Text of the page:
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Uzbekistan Transnational Issues Profile 2017

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Disputes - internationalprolonged drought and cotton monoculture in Uzbekistan and Turkmenistan created water-sharing difficulties for Amu Darya river states; field demarcation of the boundaries with Kazakhstan commenced in 2004; border delimitation of 130 km of border with Kyrgyzstan is hampered by serious disputes around enclaves and other areas
Illicit drugstransit country for Afghan narcotics bound for Russian and, to a lesser extent, Western European markets; limited illicit cultivation of cannabis and small amounts of opium poppy for domestic consumption; poppy cultivation almost wiped out by government crop eradication program; transit point for heroin precursor chemicals bound for Afghanistan
Refugees and internally displaced personsstateless persons: 86,524 (2016)
Trafficking in personscurrent situation: Uzbekistan is a source country for men, women, and children subjected to forced labor and women and children subjected to sex trafficking; government-compelled forced labor of adults remained endemic during the 2014 cotton harvest; despite a decree banning the use of persons under 18, children were mobilized to harvest cotton by local officials in some districts; in some regions, local officials forced teachers, students, private business employees, and others to work in construction, agriculture, and cleaning parks; Uzbekistani women and children are victims of sex trafficking domestically and in the Middle East, Eurasia, and Asia; Uzbekistani men and, to a lesser extent, women are subjected to forced labor in Kazakhstan, Russia, and Ukraine in the construction, oil, agriculture, retail, and food sectors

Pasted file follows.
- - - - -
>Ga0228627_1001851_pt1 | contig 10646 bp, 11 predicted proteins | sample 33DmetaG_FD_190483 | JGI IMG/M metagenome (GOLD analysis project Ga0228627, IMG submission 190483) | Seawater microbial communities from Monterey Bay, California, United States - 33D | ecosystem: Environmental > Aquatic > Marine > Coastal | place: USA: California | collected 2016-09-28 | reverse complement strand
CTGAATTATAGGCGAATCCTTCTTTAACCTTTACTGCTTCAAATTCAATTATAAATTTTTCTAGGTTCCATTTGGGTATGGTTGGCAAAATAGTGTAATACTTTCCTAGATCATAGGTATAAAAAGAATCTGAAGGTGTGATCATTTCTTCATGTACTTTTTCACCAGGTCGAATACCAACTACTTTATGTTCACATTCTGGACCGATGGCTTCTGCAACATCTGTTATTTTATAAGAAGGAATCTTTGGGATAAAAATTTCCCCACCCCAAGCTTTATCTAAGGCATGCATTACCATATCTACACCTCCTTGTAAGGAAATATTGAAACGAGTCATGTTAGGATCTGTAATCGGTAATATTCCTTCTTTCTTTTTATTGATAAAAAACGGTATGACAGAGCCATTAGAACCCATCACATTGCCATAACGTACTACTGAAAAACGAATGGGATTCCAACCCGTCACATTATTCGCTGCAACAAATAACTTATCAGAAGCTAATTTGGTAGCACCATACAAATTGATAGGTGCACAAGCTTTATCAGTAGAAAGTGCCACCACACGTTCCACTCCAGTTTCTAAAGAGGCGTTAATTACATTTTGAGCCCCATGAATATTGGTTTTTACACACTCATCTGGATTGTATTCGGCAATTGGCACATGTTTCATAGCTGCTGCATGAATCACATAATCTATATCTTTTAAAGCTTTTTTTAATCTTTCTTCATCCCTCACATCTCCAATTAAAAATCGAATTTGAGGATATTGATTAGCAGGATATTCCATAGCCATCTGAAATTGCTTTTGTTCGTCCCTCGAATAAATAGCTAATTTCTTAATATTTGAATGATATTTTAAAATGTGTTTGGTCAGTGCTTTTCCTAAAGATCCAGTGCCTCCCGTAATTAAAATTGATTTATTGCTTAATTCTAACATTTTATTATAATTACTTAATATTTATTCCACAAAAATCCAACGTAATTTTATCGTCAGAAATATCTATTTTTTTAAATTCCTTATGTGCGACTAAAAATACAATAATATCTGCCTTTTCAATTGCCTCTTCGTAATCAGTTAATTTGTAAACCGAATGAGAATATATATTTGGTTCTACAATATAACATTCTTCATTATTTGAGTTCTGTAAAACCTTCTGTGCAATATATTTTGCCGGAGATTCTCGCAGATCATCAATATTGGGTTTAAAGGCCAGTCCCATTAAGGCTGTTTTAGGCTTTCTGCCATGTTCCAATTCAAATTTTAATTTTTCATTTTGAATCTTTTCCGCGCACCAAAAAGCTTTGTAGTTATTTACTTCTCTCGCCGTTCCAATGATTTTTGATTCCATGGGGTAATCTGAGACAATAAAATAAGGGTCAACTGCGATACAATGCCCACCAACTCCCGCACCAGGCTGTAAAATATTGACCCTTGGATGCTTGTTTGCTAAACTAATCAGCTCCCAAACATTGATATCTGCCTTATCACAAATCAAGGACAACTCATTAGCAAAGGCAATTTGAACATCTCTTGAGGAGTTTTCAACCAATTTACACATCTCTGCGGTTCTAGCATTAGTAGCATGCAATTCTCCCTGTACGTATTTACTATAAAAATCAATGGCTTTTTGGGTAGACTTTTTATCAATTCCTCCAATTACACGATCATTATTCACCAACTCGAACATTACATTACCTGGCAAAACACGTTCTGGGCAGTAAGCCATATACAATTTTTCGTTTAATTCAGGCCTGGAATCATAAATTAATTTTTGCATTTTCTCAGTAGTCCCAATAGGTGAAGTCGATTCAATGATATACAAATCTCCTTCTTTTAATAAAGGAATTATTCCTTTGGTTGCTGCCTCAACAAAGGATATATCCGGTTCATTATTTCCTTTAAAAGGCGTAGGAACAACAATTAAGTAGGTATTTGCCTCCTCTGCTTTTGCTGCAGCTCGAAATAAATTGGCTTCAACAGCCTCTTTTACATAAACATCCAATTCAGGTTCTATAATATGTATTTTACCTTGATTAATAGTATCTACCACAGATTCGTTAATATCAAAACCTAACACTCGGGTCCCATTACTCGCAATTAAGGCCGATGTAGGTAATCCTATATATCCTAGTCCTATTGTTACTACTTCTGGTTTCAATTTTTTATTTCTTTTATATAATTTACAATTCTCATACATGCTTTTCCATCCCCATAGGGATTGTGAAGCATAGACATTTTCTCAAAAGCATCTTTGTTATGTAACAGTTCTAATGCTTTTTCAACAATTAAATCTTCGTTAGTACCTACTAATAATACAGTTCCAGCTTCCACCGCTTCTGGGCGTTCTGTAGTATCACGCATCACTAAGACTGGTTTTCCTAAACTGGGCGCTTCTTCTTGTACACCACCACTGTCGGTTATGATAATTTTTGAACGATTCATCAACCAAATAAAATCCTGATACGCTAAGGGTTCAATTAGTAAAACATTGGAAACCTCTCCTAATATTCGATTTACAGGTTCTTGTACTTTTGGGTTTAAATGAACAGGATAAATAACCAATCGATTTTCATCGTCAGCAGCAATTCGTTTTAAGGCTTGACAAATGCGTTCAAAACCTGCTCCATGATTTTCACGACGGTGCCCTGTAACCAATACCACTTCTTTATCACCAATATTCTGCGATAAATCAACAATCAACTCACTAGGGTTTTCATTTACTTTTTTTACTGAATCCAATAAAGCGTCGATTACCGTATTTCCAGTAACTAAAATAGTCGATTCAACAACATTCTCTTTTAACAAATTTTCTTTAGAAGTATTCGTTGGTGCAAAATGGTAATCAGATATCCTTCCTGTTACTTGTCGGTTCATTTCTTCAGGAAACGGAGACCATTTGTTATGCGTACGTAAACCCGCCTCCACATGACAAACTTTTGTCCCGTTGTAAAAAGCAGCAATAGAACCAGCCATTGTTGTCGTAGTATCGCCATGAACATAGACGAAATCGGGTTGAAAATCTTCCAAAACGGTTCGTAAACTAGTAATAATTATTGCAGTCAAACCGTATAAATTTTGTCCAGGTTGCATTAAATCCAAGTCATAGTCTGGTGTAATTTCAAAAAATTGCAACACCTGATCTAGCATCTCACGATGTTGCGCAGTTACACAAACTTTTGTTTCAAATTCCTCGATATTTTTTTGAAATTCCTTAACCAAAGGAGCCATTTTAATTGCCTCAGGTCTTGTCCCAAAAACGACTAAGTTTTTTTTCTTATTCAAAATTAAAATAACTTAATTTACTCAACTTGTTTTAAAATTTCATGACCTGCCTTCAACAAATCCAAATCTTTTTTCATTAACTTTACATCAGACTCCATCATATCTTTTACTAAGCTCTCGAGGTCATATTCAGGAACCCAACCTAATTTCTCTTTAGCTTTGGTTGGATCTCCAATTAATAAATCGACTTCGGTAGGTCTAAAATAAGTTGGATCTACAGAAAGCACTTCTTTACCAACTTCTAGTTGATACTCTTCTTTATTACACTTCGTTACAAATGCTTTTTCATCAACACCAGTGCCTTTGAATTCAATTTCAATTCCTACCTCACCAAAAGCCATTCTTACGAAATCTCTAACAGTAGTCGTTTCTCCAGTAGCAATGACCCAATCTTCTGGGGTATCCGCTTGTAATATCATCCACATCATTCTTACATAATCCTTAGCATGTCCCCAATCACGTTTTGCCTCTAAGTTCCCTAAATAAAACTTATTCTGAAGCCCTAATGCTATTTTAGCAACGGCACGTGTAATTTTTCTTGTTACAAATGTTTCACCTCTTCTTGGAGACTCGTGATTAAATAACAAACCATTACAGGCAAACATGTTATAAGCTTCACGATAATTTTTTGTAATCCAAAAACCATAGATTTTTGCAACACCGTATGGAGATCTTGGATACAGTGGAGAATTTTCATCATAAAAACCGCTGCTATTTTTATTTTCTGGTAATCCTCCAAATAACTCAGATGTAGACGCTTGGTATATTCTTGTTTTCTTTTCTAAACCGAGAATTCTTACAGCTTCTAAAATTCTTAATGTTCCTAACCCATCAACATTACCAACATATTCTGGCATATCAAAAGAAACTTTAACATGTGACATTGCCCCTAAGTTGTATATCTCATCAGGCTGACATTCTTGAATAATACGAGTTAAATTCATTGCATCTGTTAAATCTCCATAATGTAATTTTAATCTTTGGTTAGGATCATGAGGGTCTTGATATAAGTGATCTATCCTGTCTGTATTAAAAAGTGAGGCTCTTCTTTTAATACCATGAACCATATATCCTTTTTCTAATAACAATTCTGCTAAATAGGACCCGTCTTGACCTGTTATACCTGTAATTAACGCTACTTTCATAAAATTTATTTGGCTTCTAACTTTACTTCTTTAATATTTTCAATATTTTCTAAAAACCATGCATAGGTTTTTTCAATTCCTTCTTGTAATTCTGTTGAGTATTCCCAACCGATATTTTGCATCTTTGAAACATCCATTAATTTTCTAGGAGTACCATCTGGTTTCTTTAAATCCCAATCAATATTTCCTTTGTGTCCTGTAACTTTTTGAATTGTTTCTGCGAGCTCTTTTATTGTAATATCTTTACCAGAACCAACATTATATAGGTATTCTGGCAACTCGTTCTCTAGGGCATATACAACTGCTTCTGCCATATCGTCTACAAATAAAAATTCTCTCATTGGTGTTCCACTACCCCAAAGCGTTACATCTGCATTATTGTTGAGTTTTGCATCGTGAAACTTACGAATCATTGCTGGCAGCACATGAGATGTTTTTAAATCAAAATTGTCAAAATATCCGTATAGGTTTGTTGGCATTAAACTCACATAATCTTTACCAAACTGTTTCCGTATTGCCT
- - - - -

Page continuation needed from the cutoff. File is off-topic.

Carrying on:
tier rating: Tier 2 Watch List – Uzbekistan does not fully comply with the minimum standards for the elimination of trafficking; however, it is making significant efforts to do so; law enforcement efforts in 2014 were mixed; the government made efforts to combat sex and transnational labor trafficking, but government-compelled forced labor of adults in the cotton harvest went unaddressed, and the decree prohibiting forced child labor was not applied universally; official complicity in human trafficking in the cotton harvest remained prevalent; authorities made efforts to identify and protect sex and transnational labor victims, although a systematic process is still lacking; minimal efforts were made to assist victims of forced labor in the cotton harvest, as the government does not openly acknowledge the existence of this forced labor; the ILO did not have permission or funding to monitor the 2014 harvest, but the government authorized the UN's International Labour Organization to conduct a survey on recruitment practices and working conditions in agriculture, particularly the cotton sector, and to monitor the 2015-17 cotton harvests for child and forced labor in project areas (2015)

Source: CIA World Factbook
This page was last updated on July 9, 2017

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